It could be a natural next step. The Houston-based company already exports ethane, LPG and propylene from its facility at Morgan's Point, Texas. Barbours Cut, shown above, connects the area to the mouth of the Houston Ship Channel. (Port of Houston Authority)
HOUSTON (ICIS)--US-based Enterprise Products is considering exporting ethylene overseas, in addition to its current exports of ethane, liquefied petroleum gas (LPG) and propylene.
The company discussed the possibility during an investor presentation earlier this week at the Citi MLP/Midstream Infrastructure Conference. It did not immediately respond to a request for additional comments on Thursday.
Enterprise said the economics for ethylene exports are very similar to those for ethane, which it started exporting from its terminal at Morgan's Point, Texas, on the Houston Ship Channel earlier this year.
In addition, it would be a natural step from the company's current exports of LPG and ethane, Enterprise said.
Such exports could address an upcoming oversupply of ethylene, Enterprise said. Several companies are building new crackers and expanding existing ones.
In all, Enterprise estimates that the build-out will increase US ethylene capacity by 40% and exceed domestic demand.
Meanwhile, Asian demand for ethylene continues to grow faster than production, Enterprise said. The region is looking to diversify its supplies of the monomer with US-advantaged feedstock.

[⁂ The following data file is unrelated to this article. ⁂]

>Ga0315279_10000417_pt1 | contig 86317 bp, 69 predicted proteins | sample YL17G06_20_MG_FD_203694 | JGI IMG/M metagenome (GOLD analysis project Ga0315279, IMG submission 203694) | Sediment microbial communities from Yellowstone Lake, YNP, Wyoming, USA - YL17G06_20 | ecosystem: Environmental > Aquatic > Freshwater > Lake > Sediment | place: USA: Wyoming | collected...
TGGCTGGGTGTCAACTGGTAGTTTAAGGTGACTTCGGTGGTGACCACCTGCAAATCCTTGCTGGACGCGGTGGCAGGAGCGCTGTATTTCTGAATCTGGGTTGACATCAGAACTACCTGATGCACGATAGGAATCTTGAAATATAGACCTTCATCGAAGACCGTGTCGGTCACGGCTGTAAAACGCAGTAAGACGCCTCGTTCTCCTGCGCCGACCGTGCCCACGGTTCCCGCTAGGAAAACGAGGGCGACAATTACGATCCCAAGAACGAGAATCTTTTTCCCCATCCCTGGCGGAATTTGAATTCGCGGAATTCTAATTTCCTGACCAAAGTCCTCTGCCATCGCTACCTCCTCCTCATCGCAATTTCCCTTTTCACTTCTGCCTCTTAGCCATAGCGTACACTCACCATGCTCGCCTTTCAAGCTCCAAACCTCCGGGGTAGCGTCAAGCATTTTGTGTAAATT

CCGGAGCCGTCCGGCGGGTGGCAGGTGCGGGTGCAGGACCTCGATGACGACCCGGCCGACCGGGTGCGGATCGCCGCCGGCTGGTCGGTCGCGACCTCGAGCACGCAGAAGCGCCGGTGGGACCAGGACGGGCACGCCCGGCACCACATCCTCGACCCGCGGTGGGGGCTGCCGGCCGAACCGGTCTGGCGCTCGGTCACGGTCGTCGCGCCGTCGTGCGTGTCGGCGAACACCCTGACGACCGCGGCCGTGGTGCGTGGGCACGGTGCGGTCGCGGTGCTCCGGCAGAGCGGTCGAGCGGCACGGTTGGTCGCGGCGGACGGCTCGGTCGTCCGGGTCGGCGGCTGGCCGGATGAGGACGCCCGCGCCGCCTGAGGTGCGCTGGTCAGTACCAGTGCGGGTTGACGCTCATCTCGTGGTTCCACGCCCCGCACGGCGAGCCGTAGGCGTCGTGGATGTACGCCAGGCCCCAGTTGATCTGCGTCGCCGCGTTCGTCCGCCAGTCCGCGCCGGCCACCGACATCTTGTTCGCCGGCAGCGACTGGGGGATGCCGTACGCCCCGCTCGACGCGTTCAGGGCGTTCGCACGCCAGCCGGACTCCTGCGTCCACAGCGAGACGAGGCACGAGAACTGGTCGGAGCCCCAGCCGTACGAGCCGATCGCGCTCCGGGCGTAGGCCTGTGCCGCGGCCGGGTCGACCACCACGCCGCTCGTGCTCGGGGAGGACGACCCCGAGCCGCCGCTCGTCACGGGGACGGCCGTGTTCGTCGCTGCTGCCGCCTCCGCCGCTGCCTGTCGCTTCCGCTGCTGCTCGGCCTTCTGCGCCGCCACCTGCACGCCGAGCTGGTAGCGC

The US relies predominantly on ethane as a feedstock for its crackers, giving it a cost advantage against much of the world, which relies on oil-based naphtha.
An ethylene terminal also would be able to export any natural gas liquid (NGL), giving it flexibility, Enterprise said.
The company has similar flexibility with its LPG terminal on the Houston Ship Channel, which can also handle polymer-grade propylene (PGP). Enterprise can load 5,000 tonnes/day of refrigerated PGP at the dock. Shipments so far have gone to other parts of the Western Hemisphere.
In related news, Enterprise continues to expect US ethane supplies to be adequate to meet demand. However, within the US, the Gulf Coast will be short of NGLs.
Ethane from the northeast alone cannot meet the increase in demand from the US Gulf, Enterprise said. It expects that ethane from the western US also will be used to meet the increase in demand.
Enterprise itself has flexibility in meeting this new demand.
Its Appalachia-to-Texas Express (ATEX) pipeline is connected to four fractionators in the US northeast and can ship up to 125,000 bbl/day of ethane to the Gulf Coast, the company said.
Enterprise can expand the pipeline to 265,000 bbl/day, although this would require additional long-term agreements and 18 months, the company said.
Enterprise could also convert the Centennial pipeline from refined products to NGLs. Enterprise and Marathon Petroleum each own 50% stakes in the pipeline.
Centennial connects Beaumont, Texas, to Bourbon, Illinois, 800 miles (1,300 km) away. A combination of new construction and repurposing could allow this pipeline to reach fractionators in the northeast.
The repurposed Centennial pipeline could have an NGL capacity of up to 230,000 bbl/day, Enterprise said. Construction would take 18-24 months.
Enterprise said it is still evaluating the project.
INSET IMAGE: A common liquid chemical tanker. (Michael Dietrich / imageBROKER/REX/Shutterstock)